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    Dr. Falk Pharma and Zedira Test New Celiac Disease Drug


    Jefferson Adams

    Celiac.com 04/24/2015 - Dr. Falk Pharma and Zedira recently announced the start of phase I clinical trials for the drug candidate ZED1227, a direct acting inhibitor of tissue transglutaminase.


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    Image: Dr. Falk Co.The small molecule targets the dysregulated transglutaminase within the small intestine in order to dampen the immune response to gluten which drives the disease process. This approach will offer patients additional safety when applied in support of a ‘mostly’ gluten-free diet thereby improving the quality-of-life of millions of people.

    In 2011, Dr. Falk Pharma licensed the rights for ZED1227 in Europe and took charge of pre-clinical and clinical development of the new drug. The license agreement secured Zedira an upfront payment and further milestone payments as well as royalties. The rights outside Europe are jointly owned by the partners.

    The project receives additional support through a grant from the German Ministry for Education and Research within the Cluster of Excellence program “Ci3-Cluster for Individualized Immune Intervention."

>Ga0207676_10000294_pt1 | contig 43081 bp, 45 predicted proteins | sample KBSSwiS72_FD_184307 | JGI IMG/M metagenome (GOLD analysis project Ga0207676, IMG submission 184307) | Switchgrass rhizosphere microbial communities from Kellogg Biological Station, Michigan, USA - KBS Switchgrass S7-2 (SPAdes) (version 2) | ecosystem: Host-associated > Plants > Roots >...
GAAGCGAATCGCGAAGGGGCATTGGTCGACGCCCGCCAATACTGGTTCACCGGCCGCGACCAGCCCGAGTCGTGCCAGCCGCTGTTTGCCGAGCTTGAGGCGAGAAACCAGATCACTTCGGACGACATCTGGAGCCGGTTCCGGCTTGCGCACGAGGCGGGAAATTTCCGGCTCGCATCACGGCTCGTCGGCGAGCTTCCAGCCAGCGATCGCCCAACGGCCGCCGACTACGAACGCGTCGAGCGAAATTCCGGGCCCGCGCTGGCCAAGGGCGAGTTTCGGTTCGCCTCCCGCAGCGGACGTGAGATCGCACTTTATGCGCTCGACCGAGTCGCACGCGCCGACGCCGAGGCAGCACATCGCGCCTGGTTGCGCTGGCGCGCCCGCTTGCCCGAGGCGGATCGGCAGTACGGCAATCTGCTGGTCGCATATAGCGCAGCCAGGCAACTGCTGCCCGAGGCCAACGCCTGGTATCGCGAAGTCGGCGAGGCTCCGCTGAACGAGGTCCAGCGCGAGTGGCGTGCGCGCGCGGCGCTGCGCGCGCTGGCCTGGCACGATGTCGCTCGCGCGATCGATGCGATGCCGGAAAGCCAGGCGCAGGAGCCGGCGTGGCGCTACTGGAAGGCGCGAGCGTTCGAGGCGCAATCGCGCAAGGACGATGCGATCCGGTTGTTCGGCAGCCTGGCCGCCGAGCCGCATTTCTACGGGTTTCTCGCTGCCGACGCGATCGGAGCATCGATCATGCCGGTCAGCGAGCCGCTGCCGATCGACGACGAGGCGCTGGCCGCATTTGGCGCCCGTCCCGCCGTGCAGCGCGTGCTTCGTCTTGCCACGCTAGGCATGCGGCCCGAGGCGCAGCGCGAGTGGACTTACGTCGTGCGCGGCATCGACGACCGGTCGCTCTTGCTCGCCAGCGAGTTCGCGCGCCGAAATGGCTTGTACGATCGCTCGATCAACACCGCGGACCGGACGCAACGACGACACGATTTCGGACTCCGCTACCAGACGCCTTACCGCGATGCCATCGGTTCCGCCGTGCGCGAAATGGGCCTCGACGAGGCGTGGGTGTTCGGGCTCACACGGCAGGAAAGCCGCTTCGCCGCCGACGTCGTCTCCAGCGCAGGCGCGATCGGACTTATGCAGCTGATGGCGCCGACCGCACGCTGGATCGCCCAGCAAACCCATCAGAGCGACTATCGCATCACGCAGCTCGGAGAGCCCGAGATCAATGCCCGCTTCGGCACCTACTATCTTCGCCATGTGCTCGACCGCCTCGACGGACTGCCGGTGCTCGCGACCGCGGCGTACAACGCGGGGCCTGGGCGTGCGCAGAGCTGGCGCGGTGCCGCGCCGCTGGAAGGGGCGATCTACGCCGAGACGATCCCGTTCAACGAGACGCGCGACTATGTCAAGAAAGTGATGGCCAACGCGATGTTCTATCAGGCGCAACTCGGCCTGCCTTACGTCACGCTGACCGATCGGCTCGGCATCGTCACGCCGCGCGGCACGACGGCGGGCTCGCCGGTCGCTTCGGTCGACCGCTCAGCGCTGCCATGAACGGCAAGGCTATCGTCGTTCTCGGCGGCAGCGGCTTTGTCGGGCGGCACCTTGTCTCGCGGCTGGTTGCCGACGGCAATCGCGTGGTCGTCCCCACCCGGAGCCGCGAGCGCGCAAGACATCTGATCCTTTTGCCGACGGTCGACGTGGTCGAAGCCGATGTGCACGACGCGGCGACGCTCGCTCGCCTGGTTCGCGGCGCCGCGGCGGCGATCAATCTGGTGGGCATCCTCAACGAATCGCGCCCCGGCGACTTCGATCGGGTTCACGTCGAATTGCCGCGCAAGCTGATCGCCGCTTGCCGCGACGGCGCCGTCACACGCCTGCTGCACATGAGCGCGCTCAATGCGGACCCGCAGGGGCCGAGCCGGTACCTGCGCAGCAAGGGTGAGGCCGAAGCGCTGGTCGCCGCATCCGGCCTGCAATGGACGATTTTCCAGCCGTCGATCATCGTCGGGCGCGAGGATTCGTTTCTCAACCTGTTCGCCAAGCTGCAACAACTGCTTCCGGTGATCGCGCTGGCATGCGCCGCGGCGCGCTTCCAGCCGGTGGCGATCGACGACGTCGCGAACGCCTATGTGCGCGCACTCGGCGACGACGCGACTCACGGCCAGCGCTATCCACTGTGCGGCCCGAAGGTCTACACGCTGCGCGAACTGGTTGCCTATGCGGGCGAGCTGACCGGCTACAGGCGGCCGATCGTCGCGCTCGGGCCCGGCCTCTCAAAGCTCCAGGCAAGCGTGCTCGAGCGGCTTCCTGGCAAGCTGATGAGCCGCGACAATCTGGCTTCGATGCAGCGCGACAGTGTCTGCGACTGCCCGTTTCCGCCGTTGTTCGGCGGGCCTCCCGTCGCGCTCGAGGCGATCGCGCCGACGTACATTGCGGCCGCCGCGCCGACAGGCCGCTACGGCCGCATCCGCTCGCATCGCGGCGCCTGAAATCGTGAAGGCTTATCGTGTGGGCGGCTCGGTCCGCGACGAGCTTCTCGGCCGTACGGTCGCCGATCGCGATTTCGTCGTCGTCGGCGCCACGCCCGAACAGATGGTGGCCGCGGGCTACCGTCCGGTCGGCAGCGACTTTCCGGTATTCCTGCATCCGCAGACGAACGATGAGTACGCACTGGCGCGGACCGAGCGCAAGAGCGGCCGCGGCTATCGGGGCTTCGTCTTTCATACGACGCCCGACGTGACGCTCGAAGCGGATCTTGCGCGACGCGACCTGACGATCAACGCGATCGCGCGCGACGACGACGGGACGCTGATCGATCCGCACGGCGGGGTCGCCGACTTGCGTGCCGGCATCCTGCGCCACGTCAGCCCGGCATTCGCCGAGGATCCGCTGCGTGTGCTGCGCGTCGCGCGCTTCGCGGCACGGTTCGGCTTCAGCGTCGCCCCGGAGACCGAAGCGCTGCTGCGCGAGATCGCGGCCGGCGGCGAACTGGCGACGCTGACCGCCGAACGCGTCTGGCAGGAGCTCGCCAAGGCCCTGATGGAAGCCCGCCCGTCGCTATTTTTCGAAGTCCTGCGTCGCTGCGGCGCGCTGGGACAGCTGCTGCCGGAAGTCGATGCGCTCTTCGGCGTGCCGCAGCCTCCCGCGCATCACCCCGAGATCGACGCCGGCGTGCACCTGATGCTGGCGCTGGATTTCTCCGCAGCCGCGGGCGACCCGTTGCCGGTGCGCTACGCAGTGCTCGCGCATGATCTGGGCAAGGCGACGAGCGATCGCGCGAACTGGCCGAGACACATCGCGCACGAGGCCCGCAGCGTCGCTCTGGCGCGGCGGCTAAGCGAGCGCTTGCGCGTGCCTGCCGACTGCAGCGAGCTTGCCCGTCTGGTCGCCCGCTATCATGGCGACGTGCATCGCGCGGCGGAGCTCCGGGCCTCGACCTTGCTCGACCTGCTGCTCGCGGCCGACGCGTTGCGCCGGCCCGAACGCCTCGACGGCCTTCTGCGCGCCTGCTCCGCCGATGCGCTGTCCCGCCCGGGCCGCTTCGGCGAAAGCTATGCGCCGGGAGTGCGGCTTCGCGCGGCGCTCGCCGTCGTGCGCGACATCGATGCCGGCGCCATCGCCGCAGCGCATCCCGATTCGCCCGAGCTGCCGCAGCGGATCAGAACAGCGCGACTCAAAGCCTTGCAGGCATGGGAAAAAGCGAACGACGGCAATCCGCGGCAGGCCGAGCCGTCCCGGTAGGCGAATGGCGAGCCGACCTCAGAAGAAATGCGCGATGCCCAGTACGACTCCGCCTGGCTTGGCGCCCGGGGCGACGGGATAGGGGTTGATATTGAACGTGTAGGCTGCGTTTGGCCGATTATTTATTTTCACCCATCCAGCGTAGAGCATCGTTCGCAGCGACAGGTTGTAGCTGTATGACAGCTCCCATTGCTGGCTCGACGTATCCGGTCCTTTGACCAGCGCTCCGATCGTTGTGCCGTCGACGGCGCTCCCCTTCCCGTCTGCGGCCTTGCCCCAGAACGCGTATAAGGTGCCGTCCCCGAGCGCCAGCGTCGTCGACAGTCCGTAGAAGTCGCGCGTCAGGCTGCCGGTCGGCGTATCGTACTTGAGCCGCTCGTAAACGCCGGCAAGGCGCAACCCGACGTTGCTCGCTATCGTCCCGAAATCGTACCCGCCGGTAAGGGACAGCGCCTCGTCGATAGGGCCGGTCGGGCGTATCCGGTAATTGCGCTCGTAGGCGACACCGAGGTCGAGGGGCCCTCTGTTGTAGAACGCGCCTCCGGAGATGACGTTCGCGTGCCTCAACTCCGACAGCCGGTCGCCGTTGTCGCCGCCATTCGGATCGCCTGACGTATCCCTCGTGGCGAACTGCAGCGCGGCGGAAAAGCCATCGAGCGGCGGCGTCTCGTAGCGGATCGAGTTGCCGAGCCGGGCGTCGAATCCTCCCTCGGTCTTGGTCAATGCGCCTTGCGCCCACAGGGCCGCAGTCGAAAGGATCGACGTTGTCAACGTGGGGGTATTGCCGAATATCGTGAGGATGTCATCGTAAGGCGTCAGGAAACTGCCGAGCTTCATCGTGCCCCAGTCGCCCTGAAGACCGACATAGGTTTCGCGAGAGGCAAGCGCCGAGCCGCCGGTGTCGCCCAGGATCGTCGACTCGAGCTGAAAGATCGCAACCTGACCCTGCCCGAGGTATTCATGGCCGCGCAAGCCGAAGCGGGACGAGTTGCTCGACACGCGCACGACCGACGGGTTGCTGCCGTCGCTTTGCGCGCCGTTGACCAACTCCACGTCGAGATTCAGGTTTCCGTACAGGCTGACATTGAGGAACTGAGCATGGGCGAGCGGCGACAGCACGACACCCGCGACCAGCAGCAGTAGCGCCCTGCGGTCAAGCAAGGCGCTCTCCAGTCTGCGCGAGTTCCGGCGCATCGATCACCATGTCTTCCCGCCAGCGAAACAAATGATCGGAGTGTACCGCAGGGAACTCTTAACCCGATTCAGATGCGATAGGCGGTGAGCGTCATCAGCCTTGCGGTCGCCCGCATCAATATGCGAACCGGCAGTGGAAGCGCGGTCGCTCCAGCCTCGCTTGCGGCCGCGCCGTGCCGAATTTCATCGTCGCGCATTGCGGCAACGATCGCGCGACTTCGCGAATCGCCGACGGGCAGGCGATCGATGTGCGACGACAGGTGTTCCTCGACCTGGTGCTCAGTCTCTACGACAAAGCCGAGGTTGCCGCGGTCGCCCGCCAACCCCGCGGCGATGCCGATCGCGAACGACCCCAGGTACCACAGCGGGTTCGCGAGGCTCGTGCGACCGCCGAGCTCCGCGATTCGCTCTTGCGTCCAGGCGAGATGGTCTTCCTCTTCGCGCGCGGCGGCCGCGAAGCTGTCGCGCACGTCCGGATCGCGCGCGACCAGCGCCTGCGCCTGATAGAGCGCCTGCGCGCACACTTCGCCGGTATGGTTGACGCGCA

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    Guest dappy

    Posted

    ?? This approach will offer patients additional safety when applied in support of a ‘mostly' gluten-free diet thereby improving the quality-of-life of millions of people.

    What does this really mean, and will it be of any consequence?

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    Guest Jefferson Adams

    Posted

    ?? This approach will offer patients additional safety when applied in support of a ‘mostly' gluten-free diet thereby improving the quality-of-life of millions of people.

    What does this really mean, and will it be of any consequence?

    This drug, and several others under development, are designed to offer people with celiac disease additional protection against accidental gluten contamination/ingestion.

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    Guest Jackay

    Posted

    It is hard to avoid gluten cross-contamination so this could address the 'mostly' gluten free diet.